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Bicycle commuting is the act of commuting to work or school by bicycle. It is thought that, worldwide, more people commute by bicycle than by any other vehicle: it is the dominant mode of commuting in countries such as India and China and is also common in many European countries (though rare in the United States).

File:Urban cycling III.jpg

Ringstraße, Vienna, Austria, 2005.

In the West it is common to combine bicycle commuting with other means of public transportation (also known as mixed-mode commuting). Folding bicycles are used if space, fees or restrictions interfere with taking fullsize bicycles along. Another alternative is to have a bicycle parked at a station.

Worldwide the bicycle is probably the most common commuter vehicle, and the second most common form of commuting after walking. In most countries any bicycle that will move is considered suitable for commuting, while in the West you are more likely to find a commuter bike is fitted with most or all of the following: rear rack, light system, fenders (also called mudguards), panniers, and a chain guard. Hub gears (or no gears at all) are also common.

Studies have shown that integrating moderate cardiovascular exercise into daily routines is highly beneficial to health, protecting against coronary heart disease, some cancers and of course reducing incidence of obesity. At least one study has shown that transportational cycling confers additional benefit even among those who are otherwise fit. Commuting by bicycle is often a good way to improve your health in time you would otherwise spend sitting in traffic.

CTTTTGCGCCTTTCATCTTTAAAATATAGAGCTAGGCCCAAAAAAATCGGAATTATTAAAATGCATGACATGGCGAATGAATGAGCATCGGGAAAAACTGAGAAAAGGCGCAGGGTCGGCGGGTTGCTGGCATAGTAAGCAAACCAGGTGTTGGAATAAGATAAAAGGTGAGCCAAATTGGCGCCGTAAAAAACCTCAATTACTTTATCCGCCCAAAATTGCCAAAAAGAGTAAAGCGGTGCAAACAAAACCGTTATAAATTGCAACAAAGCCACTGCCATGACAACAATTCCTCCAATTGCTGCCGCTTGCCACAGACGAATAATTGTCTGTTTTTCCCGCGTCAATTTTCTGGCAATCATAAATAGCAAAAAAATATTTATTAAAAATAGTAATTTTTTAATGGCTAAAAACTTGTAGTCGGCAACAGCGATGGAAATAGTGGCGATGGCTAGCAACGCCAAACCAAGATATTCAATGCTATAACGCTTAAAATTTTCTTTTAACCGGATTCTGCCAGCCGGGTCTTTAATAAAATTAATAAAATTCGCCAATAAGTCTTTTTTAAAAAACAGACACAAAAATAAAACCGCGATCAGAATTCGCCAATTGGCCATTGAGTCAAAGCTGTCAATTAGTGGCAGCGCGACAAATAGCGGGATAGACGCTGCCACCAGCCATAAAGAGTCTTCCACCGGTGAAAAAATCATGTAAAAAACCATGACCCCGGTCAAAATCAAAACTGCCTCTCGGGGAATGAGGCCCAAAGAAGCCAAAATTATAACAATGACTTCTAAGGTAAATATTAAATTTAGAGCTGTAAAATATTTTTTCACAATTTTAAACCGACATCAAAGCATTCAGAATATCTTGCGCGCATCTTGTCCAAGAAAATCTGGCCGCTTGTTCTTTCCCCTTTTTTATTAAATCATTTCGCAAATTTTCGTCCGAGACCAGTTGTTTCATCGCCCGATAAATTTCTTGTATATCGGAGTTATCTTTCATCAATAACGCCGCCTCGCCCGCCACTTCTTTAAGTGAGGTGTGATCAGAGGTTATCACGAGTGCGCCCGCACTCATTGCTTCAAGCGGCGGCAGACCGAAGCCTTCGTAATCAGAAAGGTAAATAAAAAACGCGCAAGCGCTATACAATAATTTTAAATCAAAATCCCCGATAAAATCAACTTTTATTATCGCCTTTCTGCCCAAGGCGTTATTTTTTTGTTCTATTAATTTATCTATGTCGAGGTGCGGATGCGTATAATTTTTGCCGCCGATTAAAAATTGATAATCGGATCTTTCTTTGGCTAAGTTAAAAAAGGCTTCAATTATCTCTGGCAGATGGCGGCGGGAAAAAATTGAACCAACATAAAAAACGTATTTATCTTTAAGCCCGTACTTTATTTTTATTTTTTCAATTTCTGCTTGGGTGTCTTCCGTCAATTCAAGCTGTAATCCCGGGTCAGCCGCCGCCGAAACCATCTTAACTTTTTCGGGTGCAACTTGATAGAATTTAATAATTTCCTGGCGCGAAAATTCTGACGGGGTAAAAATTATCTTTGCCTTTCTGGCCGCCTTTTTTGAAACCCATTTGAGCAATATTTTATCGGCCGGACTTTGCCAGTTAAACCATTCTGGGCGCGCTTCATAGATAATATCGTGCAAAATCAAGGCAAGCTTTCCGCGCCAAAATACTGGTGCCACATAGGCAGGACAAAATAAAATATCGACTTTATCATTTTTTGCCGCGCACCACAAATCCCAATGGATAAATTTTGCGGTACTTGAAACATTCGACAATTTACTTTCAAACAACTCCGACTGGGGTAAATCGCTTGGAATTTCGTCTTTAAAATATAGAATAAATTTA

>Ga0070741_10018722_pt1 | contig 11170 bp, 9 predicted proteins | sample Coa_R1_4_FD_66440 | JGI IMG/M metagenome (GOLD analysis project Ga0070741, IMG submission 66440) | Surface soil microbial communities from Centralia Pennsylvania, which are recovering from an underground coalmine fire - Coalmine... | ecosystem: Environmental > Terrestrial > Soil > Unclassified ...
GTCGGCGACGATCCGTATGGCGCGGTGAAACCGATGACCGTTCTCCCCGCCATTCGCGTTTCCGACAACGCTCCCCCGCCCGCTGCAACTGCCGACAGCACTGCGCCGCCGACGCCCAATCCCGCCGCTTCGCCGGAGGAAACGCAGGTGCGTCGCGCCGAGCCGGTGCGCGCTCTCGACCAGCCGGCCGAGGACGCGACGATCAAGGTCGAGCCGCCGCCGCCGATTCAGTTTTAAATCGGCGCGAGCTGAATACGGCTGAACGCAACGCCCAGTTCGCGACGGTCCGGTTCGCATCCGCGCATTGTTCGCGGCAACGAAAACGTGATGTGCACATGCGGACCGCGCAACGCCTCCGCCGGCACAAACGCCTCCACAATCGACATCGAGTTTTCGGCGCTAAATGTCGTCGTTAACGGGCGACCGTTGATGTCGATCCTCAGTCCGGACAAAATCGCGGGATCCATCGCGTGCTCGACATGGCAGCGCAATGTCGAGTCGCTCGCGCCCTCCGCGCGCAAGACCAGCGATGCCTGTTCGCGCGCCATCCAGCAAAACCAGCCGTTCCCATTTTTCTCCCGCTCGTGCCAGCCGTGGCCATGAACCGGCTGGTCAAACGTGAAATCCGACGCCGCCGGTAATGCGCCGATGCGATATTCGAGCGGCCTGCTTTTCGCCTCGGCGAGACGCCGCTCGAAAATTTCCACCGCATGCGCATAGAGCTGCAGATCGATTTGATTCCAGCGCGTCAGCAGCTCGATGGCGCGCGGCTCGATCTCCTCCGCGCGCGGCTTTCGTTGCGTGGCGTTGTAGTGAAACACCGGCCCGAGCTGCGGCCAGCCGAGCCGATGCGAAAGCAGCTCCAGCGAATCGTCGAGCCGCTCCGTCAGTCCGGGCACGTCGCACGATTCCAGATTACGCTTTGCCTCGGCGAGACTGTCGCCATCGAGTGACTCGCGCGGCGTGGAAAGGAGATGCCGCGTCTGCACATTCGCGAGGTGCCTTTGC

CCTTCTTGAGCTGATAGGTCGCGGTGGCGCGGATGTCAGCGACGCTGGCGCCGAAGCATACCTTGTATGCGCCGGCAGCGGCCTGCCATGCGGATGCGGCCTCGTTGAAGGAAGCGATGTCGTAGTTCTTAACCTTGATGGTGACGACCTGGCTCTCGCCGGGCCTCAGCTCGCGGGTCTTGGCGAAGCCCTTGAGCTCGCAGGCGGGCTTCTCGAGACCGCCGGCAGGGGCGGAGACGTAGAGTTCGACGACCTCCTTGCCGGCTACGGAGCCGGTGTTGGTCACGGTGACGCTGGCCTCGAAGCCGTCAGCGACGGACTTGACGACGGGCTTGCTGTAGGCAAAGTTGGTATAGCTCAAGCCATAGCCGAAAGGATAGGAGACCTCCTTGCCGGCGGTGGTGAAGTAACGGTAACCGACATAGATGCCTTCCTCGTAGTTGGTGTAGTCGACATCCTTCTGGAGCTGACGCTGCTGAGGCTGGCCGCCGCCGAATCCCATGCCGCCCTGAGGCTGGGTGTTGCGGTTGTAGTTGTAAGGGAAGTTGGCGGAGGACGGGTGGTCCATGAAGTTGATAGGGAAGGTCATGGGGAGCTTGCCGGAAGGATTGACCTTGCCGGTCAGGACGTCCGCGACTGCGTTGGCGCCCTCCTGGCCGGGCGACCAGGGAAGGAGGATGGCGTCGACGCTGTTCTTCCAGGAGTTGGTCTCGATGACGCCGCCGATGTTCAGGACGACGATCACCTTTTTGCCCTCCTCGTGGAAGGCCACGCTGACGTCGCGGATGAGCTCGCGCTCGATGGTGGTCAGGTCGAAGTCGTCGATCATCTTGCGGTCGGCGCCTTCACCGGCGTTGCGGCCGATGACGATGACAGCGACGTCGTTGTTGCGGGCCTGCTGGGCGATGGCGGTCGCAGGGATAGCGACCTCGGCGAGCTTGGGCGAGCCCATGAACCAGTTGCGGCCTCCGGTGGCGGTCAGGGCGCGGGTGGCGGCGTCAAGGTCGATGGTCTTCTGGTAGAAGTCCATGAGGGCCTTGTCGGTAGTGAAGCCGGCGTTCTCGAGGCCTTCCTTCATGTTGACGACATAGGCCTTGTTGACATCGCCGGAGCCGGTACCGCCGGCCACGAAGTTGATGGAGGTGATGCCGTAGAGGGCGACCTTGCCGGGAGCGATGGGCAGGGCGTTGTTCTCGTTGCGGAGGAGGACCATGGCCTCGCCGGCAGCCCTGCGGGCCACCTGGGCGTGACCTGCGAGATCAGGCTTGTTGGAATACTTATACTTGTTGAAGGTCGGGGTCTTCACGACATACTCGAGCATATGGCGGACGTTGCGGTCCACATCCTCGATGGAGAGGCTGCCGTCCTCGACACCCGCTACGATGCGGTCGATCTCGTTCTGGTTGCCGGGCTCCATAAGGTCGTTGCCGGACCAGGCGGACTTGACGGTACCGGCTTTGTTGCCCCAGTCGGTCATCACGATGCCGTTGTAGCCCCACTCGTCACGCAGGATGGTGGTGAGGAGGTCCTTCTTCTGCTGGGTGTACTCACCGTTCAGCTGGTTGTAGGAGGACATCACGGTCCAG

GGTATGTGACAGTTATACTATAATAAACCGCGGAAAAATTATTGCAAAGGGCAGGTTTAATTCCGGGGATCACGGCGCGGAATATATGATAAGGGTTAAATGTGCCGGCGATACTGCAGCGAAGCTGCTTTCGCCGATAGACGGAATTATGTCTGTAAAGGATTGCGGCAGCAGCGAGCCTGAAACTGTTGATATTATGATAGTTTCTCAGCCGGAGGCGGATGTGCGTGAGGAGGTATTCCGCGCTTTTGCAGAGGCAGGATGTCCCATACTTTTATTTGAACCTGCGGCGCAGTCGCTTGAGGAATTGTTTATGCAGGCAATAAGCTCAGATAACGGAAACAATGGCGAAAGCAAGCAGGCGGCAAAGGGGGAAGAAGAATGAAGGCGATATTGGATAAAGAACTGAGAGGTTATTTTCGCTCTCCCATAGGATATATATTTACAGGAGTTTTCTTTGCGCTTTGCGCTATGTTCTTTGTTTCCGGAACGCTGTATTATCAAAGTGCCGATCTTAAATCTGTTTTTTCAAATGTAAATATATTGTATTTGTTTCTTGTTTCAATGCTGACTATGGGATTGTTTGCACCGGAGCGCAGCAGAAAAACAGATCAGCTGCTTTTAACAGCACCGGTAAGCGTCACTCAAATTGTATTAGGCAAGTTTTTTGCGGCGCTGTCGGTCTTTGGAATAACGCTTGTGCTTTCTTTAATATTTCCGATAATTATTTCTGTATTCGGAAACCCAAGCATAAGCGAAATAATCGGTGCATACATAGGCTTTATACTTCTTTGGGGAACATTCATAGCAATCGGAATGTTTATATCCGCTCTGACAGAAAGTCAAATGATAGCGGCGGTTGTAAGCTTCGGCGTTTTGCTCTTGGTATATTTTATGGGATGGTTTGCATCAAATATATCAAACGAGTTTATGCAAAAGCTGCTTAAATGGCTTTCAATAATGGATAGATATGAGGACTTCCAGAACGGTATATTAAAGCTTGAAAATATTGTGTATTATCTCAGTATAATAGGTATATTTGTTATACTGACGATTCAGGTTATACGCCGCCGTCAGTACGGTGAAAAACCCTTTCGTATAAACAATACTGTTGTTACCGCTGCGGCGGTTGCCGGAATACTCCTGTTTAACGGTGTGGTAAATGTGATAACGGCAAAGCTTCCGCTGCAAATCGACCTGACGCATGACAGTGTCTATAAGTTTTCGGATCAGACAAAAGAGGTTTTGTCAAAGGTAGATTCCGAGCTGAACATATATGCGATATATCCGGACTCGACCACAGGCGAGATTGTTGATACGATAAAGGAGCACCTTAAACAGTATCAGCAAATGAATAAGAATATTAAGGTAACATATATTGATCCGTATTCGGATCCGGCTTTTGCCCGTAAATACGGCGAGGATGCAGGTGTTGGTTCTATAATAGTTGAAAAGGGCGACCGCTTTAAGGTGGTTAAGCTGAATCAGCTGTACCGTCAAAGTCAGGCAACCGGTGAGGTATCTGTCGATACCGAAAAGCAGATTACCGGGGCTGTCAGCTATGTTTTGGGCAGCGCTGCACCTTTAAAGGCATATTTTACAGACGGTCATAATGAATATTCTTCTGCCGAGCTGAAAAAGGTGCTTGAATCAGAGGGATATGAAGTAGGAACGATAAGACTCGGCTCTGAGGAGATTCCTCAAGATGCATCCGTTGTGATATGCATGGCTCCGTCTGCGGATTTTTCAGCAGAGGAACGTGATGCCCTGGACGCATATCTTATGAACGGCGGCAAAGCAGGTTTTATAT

In some Countries health insurers actively support bicycle commuting. In Germany the campain Mit dem Rad zur Arbeit – which started in 2001 as a regional pilot project – has become a success in 15 of 16 states with more than 7000 companies and more than 60000 people participating.

I would commute by bike, but...[]

If you are considering commuting by bicycle these are some of the concerns you might have:

  • Safety. Concerns over safety are exaggerated. This study from 1988 shows that you're at more risk walking than you are cycling. While there is some risk (although ironically it comes mostly from those who choose not to cycle, rather than from cycling itself), the benefits have been calculated to outweigh the risks by around 20:1 (Hillman). It is also the case that those places where cycle commuting is most common tend to be the places where the casualty rate is lowest, probably due to the well-documented safety in numbers effect (cyclist casualty rates vary with approximately the inverse square of numbers cycling). But if you are a new or returning cyclist, or if you have fears over safety, an accredited adult cycling course would be a wise investment. These are often branded Effective Cycling in the US. Other countries' cycling organsiations (eg CTC in the UK) or local authorities may be able to advise on local providers.
  • Load carrying. Many commuter cyclists carry paperwork, laptops, business suits and other paraphernalia. Enterprising cycle luggage companies make bags specially designed for the commuter, particularly panniers to carry laptops and business suits. The traditional wicker basket is also a surprisingly adaptable load carrier, and some in the teaching profession have been known to use trailers to transport exercise books.